Are you thinking about joining our LL&LT programme? In that case, you’ve always been passionate about language in general and about language learning processes in particular. You have always wondered why four-year-olds speak their mother tongue fluently while they cannot even tie their own shoelaces or draw a decent picture of a car. You are also intrigued by the fact that different groups of individuals follow their own specific learning path and sometimes even stagnate in their development. As an LL&LT graduate, you want to play a part in improving second or foreign language teaching and language teaching for groups with special needs.

Students with a degree in LL&LT are typically involved in developing language learning methods and teacher training programmes, in designing language proficiency assessments, and in teaching language to groups of learners with special needs. They may also provide language consultancy services for companies, the government or non-profit organizations.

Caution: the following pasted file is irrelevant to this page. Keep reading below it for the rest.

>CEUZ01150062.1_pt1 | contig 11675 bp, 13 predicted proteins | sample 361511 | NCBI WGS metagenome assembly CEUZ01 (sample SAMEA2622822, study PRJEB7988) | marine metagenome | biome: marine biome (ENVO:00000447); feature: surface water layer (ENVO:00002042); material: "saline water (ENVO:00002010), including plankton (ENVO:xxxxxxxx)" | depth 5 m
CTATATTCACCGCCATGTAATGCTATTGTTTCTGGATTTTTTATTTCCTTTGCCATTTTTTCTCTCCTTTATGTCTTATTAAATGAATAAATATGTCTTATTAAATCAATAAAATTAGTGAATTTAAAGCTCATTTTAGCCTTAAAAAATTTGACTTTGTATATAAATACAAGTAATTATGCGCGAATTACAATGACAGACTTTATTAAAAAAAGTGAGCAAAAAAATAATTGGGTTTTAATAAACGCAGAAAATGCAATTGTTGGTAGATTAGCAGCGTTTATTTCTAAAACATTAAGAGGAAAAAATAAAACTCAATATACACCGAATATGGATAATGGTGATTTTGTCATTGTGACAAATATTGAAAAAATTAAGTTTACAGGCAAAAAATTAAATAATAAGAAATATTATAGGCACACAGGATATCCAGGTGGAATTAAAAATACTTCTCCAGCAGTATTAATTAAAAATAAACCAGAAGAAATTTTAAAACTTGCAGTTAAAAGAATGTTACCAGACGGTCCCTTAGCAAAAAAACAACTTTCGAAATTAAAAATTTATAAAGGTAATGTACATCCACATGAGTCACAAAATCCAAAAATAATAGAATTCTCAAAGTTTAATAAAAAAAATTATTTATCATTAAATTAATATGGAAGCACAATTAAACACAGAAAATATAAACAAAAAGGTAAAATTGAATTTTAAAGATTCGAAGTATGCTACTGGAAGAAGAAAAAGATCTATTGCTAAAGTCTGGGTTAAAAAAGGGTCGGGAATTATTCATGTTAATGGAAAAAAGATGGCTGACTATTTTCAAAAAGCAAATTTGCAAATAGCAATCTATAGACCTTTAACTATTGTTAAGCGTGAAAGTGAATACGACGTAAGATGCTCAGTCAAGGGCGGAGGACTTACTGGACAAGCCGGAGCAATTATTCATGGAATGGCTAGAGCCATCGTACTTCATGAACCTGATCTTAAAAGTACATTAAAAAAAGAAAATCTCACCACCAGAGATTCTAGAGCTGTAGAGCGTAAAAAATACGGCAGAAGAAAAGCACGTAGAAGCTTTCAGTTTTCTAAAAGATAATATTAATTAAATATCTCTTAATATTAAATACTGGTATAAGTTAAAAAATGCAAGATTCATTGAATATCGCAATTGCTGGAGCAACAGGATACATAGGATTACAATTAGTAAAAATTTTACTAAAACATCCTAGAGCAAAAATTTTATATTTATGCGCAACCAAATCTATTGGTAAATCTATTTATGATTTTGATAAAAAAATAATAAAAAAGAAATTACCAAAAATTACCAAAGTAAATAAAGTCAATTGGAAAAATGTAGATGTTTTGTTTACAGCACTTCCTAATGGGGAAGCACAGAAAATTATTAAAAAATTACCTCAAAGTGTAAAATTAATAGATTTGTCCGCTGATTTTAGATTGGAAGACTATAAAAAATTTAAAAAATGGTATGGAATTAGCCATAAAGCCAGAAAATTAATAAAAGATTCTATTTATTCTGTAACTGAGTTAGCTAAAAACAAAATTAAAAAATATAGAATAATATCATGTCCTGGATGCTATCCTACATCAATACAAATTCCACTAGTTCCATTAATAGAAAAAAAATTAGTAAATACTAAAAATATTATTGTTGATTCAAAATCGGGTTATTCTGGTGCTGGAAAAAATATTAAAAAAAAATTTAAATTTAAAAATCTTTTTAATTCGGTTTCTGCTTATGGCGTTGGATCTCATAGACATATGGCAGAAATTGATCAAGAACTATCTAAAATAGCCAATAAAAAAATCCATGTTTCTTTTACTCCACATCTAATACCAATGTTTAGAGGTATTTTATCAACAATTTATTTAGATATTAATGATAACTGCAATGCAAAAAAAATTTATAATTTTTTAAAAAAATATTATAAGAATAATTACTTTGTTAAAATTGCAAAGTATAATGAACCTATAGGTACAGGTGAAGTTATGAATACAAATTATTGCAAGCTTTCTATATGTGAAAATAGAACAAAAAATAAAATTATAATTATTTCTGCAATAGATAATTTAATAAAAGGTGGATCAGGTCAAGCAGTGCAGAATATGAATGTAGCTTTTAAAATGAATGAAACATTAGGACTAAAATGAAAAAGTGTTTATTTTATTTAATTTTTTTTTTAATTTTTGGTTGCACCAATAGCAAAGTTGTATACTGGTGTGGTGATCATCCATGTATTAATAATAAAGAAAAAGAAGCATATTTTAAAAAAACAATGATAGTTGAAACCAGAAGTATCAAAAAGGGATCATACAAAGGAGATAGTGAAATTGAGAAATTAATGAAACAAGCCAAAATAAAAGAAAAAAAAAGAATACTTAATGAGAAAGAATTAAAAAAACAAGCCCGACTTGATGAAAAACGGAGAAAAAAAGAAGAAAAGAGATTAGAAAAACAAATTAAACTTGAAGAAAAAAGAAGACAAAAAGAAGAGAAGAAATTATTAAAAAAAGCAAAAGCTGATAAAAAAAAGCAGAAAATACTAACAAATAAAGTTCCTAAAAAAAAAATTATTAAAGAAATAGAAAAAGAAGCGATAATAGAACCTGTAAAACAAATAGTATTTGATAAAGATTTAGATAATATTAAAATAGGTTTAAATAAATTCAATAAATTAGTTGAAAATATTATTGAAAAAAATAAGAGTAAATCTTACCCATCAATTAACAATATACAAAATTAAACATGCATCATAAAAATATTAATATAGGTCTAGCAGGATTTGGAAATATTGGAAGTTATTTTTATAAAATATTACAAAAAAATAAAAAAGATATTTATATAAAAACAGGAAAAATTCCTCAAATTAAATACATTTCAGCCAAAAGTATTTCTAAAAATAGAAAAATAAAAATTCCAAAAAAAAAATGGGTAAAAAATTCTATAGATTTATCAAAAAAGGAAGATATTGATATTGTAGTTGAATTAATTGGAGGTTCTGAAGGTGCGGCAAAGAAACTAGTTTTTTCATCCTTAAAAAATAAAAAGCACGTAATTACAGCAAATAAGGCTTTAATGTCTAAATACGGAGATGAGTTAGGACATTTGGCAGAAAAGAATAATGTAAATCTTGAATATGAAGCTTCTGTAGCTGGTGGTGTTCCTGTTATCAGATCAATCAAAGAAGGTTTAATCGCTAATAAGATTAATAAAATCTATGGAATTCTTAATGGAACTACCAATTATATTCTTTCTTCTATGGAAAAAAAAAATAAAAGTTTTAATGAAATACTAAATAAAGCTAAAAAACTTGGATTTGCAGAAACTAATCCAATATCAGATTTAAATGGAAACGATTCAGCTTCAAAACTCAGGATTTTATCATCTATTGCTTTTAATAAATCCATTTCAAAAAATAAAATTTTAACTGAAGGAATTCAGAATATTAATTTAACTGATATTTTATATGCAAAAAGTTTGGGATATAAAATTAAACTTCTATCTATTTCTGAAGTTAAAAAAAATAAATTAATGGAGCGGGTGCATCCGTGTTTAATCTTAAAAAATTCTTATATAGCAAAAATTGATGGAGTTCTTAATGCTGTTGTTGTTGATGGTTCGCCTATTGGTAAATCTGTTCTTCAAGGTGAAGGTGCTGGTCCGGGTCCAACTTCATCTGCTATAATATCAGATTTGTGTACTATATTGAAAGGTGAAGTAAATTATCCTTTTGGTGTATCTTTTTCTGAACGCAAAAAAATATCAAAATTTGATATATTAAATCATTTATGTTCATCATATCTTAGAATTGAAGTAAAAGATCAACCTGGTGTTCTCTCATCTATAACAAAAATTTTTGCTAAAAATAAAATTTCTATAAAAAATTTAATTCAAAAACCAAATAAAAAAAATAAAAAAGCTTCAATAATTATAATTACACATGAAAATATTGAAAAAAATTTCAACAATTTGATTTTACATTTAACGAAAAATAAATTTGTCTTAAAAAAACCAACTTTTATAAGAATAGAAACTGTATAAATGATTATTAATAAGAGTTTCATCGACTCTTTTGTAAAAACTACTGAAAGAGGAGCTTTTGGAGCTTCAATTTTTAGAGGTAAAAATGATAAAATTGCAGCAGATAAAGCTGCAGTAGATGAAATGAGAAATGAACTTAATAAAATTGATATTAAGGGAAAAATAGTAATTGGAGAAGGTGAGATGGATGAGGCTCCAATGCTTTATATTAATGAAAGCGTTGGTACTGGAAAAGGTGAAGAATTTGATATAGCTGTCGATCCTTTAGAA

Many bachelor students choose to pursue an English Master's in Linguistics or a Dutch master's in Applied Linguistics, which is also offered by VU Amsterdam.

To be admitted with a non-Dutch diploma, you must hold an equivalent to a Dutch pre-university school diploma (VWO) for example a Zeugnis der Allgemeinen Hochschulreife or IB Diploma. Depending on your background, you may also need to supply proof of your English language proficiency.

Even if you possess a diploma that is equivalent to the Dutch VWO, you may still have to meet specific entry requirements before you will be admitted to a Bachelor’s degree programme. In October, a general guide with specific accepted diplomas will appear on our website.